Arthur “Hawk” Hawkins was “smart, aggressive and absolutely fearless,” said retired Navy Capt. Bill Dixon, who flew with Hawkins in crucial battles in the western Pacific. Hawks eventually became a retired captain too, but he was a junior officer when he blazed a path of glory across Pacific skies in the Grumman F6F Hellcat, the fighter that almost singlehandedly turned the tide of the air-to-air war against Japan.
Hawkins was one of a handful of Americans to be awarded the Navy Cross, the nation’s second highest award for valor, three times.
Born in Texas in 1922, Hawkins became an aviator after enlisted service, He was inspired in part by the death in 1942 of his older brother, an Army fighter pilot shot down in the South Pacific. Hawkins underwent flight training at Corpus Christi, Texas, and Opa Locka, Fla.
Hawkins went into combat with squadron VF-31, the “Flying Meataxes,” aboard the light carrier USS Cabot (CVL 28). He was extremely proficient in the Hellcat, the fighter that wrested command of the sky from Japan’s vaunted Mitsubishi A6M Zero. The Hellcat was comparatively heavy, nearly indestructible, yet highly maneuverable. “Hawk knew how to make airplane perform.” said Barrett Tillman, author of “Hellcat: The F6F in World War II.”
On a Sept. 13, 1944 mission from Cabot near the Philippines, Hawkins achieved the rare feat of shooting down five Japanese aircraft in one day. On September 21, he was credited with four. In another battle, Hawkins was facing a possible head-on collision with a Japanese Kate dive-bomber when he shot it down. Hawkins contributed significantly to “just plain destroying Japanese air power,” said Tillman. “No fighter other than the Hellcat even comes close.”
Hawkins shrugged off one of the great battles in the Philippines in a conversation with his daughter, Naval Reserve Capt. Jill Votaw, by saying, simply, “I was there.”
Hawkins was the Navy’s 10th-ranking air ace, with 14 air-to-air victories and three “probables.” He destroyed 39 Japanese aircraft on the ground and assisted in the air-to-surface action that sank the 38,500-ton Japanese hybrid battleship-carrier Ise on July 28, 1945. The sinking took place during Hawkins’ second combat cruise, aboard USS Belleau Wood(CVL 24) during operations against the Japanese mainland.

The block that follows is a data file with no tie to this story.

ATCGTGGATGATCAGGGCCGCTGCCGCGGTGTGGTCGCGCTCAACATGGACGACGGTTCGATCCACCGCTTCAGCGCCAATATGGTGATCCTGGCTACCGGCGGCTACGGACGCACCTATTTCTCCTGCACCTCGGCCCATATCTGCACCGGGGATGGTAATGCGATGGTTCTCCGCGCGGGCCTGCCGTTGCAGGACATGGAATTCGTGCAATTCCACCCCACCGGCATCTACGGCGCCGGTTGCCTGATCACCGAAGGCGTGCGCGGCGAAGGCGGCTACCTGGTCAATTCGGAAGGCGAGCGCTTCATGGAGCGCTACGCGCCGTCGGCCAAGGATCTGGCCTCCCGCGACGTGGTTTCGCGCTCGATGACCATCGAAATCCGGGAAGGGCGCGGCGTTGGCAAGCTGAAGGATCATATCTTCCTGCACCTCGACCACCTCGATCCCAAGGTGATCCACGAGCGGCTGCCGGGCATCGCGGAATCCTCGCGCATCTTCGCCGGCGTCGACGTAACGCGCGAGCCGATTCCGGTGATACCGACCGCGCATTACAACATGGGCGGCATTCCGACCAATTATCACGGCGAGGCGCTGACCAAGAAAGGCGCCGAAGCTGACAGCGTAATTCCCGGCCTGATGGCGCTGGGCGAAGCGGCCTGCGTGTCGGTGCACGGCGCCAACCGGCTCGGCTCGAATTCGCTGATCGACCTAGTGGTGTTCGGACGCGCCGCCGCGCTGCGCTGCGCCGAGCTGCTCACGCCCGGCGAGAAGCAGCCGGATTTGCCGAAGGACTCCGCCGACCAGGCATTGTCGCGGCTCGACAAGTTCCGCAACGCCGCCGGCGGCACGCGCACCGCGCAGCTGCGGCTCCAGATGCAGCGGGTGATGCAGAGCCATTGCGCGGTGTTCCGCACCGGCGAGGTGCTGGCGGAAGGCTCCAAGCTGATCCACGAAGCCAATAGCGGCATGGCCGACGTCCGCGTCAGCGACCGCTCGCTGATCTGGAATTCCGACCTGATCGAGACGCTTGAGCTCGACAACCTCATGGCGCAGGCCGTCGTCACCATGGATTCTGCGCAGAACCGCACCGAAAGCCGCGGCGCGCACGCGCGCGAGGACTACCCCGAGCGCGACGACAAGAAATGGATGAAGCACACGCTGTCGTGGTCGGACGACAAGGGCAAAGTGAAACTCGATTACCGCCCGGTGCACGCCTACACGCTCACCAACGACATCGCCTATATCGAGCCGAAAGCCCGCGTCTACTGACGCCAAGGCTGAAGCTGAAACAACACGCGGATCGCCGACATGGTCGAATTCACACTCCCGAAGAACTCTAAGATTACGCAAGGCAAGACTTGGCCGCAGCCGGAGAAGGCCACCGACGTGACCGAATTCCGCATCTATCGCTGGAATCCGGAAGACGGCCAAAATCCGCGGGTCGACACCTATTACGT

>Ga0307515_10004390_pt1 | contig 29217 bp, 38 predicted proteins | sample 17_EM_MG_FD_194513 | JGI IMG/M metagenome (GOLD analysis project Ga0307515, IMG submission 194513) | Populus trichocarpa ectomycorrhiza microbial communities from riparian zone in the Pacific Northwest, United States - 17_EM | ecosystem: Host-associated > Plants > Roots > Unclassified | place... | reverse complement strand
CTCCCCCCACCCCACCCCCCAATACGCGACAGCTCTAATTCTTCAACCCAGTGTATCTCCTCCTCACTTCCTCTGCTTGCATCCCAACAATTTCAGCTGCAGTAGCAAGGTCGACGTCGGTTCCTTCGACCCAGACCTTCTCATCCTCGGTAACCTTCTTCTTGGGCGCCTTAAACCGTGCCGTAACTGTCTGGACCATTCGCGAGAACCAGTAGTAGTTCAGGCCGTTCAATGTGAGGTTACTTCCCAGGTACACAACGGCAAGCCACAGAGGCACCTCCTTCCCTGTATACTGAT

Hawkins remained in the Navy during the lean postwar years and became “slot” pilot with the Blue Angels flight demonstration team from 1948 to 1950. He returned as flight leader from 1952 to 1953. During this time, the team was flying F9F Panther jet fighters. According to the Associated Press, during the latter tour he became the first naval aviator to eject safely from an aircraft at supersonic speed.
Between the two tours, he commanded fighter squadron VF-191 “Satan’s Kittens” aboard the USS Princeton (CV 37) while fighting in Korea, also in Panthers.
Hawkins later commanded an attack squadron, a carrier air wing, and an oiler. He spent 31 years in uniform. He retired as a captain in July 1973 and settled in Pensacola, where he became a fixture at what is now called the National Museum of Naval Aviation.
“In person he was friendly and forthcoming and was always willing to talk shop,” said author Tillman. “He always took time to talk to admirers and acquaintances.” Hawkins worked for the museum’s foundation, retiring as chief of staff in 1997, but he was also a kind of unofficial guide and mentor.
Hawkins died March 21, 2004 of complications from a stroke. Eight days later, the nation buried him at Barrancas National Cemetery with full military honors, including a Blue Angels flyover. It was a loss to the Navy and the nation of a great air ace, aerobatic flying pioneer, and museum foundation official.